The other day I had an experience that got me thinking our current state. Preventative care is not stressed and/or valued enough in our nations health care. Maybe that's due to the fact that there is a lot of money to be made on sick people, more money than if these sick people had the option of preventing their illness in the first place.
Through my job I have the option of putting some of my monthly salary into a "flex" account. This account can be used for medical expenses like co pays, prescriptions, glasses, over the counter medication, etc. The nice thing about this account is that the money is taken out of my paycheck before it is taxed. So it is a benefit in that I am getting more for this money as part of it is not being taken away from me before I get it. Since the new school year has just started, the year end on the flex account is quickly approaching. The one catch with this account is that any money you don't use by the year end date is lost. I haven't been told where it goes, but it doesn't get pushed into the next year and it doesn't get sent back to me in a check. When I first signed up for this account a few years back, that fact bothered me a lot. But over time I realized that if the deadline was getting close and I still had money in the account I could quickly spend it on over the counter meds like aspirin and cold medication. I have never needed to spend this way before because I have always used the amount in the account. This past year I put a bit more into the account than previous years since in previous years I have run out of money a few months before the year end. I thought this additional amount would even me out over the year and, as it is tax free, would be more beneficial to me. However, at my year end I have about $150 left in the account.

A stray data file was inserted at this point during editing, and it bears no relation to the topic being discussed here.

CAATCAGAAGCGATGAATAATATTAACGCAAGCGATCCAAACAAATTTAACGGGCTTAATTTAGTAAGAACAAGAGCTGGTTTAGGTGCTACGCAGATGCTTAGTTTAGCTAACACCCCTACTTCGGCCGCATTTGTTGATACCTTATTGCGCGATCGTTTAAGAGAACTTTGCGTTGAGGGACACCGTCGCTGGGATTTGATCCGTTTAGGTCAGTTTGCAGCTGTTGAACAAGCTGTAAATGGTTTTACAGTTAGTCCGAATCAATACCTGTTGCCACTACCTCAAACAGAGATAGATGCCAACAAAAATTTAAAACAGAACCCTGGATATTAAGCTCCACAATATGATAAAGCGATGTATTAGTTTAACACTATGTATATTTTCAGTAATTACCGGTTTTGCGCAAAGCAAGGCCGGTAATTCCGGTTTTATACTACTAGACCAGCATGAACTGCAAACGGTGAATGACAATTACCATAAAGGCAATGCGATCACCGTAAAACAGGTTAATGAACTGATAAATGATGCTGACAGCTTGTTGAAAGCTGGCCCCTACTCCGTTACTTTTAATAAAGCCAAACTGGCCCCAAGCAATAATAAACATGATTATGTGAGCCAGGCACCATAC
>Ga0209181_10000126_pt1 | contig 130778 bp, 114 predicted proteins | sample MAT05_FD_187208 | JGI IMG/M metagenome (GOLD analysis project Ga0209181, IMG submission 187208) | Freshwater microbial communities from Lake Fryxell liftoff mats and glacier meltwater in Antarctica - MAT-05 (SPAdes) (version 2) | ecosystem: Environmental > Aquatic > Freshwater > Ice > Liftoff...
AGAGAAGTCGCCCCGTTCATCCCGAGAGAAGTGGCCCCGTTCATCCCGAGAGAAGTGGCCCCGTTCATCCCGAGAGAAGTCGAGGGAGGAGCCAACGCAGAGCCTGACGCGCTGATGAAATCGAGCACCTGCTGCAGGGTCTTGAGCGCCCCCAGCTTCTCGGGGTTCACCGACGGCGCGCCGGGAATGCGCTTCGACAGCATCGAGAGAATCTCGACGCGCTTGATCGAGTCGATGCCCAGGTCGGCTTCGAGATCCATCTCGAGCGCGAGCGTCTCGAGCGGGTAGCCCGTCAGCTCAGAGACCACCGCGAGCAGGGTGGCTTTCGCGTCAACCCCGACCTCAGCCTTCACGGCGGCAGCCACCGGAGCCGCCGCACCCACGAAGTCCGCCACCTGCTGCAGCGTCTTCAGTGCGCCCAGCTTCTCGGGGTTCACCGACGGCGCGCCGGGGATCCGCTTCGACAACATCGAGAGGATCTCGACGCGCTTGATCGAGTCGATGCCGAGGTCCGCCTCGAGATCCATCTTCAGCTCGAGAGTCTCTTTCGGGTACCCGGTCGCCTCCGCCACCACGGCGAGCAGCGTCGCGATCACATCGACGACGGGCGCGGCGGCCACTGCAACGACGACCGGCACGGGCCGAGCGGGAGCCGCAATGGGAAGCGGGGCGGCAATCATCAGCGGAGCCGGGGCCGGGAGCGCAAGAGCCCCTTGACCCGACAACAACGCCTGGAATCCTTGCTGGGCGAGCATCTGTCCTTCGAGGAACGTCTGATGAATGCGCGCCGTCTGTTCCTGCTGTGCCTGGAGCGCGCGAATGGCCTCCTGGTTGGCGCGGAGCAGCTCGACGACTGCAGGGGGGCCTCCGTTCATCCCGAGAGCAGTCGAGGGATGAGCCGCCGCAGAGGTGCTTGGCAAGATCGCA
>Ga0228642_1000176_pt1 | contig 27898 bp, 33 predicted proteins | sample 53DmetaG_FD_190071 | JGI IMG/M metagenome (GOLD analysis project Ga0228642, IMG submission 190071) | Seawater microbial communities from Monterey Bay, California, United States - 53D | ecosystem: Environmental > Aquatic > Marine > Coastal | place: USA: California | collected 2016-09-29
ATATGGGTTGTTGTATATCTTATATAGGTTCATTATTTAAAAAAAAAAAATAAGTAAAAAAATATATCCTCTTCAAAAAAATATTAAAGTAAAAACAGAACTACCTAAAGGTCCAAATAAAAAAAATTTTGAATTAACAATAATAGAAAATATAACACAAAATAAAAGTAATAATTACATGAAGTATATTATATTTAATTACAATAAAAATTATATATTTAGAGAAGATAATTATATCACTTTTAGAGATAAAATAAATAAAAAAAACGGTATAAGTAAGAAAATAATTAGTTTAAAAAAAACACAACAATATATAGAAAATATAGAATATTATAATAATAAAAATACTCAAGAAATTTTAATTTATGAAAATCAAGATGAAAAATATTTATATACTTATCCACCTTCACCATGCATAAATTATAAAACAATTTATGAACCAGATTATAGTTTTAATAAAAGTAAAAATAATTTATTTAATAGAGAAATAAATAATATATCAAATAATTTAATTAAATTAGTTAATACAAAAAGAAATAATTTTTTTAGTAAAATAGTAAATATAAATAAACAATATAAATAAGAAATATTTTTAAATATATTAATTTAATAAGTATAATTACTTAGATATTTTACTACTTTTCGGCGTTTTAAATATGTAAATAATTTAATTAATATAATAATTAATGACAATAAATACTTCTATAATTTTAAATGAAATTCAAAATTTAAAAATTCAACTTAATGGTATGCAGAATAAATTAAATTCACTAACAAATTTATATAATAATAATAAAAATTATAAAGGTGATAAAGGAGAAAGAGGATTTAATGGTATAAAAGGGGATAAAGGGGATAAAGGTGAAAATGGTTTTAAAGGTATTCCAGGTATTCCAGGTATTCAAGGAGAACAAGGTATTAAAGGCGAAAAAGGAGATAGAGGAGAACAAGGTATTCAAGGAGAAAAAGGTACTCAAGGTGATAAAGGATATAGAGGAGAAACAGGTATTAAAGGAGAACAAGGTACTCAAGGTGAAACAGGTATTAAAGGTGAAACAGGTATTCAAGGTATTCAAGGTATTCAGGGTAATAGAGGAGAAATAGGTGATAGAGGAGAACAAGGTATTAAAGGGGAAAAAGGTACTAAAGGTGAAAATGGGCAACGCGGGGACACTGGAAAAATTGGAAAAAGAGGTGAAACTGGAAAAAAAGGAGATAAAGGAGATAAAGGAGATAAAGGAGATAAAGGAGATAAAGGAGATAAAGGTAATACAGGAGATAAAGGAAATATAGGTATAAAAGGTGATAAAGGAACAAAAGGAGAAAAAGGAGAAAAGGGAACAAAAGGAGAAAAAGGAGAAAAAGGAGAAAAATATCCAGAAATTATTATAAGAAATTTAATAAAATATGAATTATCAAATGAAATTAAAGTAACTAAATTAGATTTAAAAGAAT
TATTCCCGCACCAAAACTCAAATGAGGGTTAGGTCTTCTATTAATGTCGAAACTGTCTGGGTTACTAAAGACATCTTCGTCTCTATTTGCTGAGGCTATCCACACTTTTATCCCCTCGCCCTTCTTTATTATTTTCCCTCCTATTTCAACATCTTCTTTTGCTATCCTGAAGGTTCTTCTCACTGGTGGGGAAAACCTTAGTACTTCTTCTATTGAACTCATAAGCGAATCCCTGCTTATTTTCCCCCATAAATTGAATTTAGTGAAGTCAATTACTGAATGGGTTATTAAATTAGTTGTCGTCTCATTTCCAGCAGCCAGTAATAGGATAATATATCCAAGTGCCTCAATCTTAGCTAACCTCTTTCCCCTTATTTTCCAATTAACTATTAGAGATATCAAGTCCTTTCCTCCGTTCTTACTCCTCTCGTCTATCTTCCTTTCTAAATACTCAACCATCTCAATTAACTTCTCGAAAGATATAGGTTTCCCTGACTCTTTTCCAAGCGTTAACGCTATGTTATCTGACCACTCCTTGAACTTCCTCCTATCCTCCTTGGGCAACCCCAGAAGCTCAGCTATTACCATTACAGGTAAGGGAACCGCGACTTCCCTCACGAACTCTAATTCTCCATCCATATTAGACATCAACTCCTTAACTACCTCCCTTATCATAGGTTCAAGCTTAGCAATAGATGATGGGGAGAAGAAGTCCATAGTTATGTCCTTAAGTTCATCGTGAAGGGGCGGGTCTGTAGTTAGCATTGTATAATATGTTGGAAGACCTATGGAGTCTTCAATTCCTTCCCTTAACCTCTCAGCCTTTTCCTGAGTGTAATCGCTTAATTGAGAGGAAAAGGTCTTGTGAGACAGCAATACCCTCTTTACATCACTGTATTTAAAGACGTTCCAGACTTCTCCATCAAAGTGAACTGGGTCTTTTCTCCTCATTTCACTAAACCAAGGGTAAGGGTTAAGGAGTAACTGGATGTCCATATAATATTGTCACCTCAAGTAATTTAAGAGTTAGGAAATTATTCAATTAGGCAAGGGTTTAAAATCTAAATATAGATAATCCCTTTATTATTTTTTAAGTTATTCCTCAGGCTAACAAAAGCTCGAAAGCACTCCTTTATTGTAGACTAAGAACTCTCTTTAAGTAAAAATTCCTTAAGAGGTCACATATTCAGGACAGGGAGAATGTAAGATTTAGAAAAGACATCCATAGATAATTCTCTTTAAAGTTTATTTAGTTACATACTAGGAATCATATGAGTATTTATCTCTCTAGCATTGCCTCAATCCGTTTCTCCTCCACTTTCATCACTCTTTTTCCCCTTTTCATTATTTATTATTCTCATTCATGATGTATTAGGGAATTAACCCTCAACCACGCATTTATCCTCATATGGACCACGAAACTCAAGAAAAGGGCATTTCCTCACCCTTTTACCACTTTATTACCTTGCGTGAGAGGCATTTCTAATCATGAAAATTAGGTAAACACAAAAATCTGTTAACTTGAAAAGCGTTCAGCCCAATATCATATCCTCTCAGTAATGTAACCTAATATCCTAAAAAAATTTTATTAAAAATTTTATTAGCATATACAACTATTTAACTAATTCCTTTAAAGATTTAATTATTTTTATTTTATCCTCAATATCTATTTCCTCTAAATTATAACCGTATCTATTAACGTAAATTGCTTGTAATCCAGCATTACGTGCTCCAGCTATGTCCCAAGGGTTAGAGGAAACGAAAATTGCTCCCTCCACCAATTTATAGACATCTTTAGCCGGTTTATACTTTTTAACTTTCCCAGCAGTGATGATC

Off to Target I went this weekend to stock up on the year's cold medicine (NyQuil, DayQuil) and big bottles of Tylenol and Excedrin. I also added some bottles of my multivitamins to the cart. All of the medication went through without any problems, but the vitamins were not allowed through. Apparently I am not allowed to use this flex account on vitamins - vitamins that will hopefully limit my need for all the chemical-driven cold medicine that I need. I still bought them, with my regularly taxed money, but I think this very small experience says a lot about our country's views on this issue. I think it also says a lot about why the drug and insurance companies don't want government getting involved in health care. If we are well, they don't make money.
A few year's back I had a conversation with a friend of mine who has contacts in the movie industry. Apparently the industry's insurance is very good. Something that struck me as funny (not haha) was that the insurance didn't cover birth control for its insured females, but it did cover Viagra for its insured males. (I guess that's a little funny haha, and pretty ironic).
I, luckily, am not one of the many Americans who don't have health care. My school district provides me with health insurance and foots the bill for all of it (for now anyway). I could say it was good insurance as, with a slightly higher copay, I can choose to go to any doctor (including specialists) that I want. I won't say it's good insurance because about 2 years ago my regular doctors stopped accepting my insurance because they got tired of dealing with the insurance company.
Politically, I swim in the left on most issues, but occasionally dip my feet into the right side of the pool. I truly believe however that health care is not a liberal/conservative issue. It's a life/death issue. Politicians need to get the politics out of health care and do something to fix this system. It is clearly not working for a lot of people (republican and democrat).